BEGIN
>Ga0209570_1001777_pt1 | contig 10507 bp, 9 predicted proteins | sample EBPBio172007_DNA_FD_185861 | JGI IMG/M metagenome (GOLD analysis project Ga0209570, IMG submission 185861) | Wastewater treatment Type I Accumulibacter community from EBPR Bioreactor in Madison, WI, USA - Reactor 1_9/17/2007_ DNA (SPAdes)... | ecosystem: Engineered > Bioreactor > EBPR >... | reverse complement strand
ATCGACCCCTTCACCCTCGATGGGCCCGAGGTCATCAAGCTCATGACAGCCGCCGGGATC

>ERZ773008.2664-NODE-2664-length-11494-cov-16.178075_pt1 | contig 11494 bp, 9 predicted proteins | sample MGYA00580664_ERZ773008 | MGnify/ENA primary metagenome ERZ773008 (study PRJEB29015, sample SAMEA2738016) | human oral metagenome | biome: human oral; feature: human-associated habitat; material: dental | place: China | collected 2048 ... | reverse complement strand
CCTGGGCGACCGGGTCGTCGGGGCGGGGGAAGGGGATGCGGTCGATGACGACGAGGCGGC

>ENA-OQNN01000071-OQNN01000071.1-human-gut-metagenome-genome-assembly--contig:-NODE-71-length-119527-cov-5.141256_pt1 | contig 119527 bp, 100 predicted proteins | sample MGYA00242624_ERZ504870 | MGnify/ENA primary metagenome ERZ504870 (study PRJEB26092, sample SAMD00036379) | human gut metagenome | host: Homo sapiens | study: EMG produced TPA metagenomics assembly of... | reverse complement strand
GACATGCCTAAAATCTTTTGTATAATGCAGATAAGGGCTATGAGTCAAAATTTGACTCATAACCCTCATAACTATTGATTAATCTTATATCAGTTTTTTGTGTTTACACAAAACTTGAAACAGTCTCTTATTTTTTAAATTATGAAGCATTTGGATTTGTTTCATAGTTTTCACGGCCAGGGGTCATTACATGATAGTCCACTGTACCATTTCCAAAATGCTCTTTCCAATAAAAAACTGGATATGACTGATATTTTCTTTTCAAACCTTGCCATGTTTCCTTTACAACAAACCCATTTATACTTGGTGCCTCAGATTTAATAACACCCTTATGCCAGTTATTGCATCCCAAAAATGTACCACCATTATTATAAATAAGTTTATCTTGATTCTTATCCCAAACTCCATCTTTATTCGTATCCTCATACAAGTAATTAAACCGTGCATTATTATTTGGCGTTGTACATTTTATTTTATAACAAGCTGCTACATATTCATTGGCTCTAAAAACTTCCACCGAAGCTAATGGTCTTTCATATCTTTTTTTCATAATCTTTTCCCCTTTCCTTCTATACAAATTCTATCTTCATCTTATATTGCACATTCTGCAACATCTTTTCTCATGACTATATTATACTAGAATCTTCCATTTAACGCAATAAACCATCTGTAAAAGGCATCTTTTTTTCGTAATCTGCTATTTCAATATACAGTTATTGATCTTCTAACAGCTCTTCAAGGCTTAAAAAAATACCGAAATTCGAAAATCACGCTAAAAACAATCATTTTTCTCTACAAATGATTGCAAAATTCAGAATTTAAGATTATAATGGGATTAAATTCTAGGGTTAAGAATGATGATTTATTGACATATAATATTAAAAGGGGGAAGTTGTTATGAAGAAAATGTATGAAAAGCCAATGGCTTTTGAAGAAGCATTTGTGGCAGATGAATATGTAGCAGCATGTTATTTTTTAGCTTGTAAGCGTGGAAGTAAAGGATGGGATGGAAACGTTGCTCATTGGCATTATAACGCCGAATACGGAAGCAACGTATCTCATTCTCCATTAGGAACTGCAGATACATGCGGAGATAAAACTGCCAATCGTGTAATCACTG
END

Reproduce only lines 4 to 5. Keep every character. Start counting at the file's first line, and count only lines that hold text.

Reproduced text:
CCTGGGCGACCGGGTCGTCGGGGCGGGGGAAGGGGATGCGGTCGATGACGACGAGGCGGC

>ENA-OQNN01000071-OQNN01000071.1-human-gut-metagenome-genome-assembly--contig:-NODE-71-length-119527-cov-5.141256_pt1 | contig 119527 bp, 100 predicted proteins | sample MGYA00242624_ERZ504870 | MGnify/ENA primary metagenome ERZ504870 (study PRJEB26092, sample SAMD00036379) | human gut metagenome | host: Homo sapiens | study: EMG produced TPA metagenomics assembly of... | reverse complement strand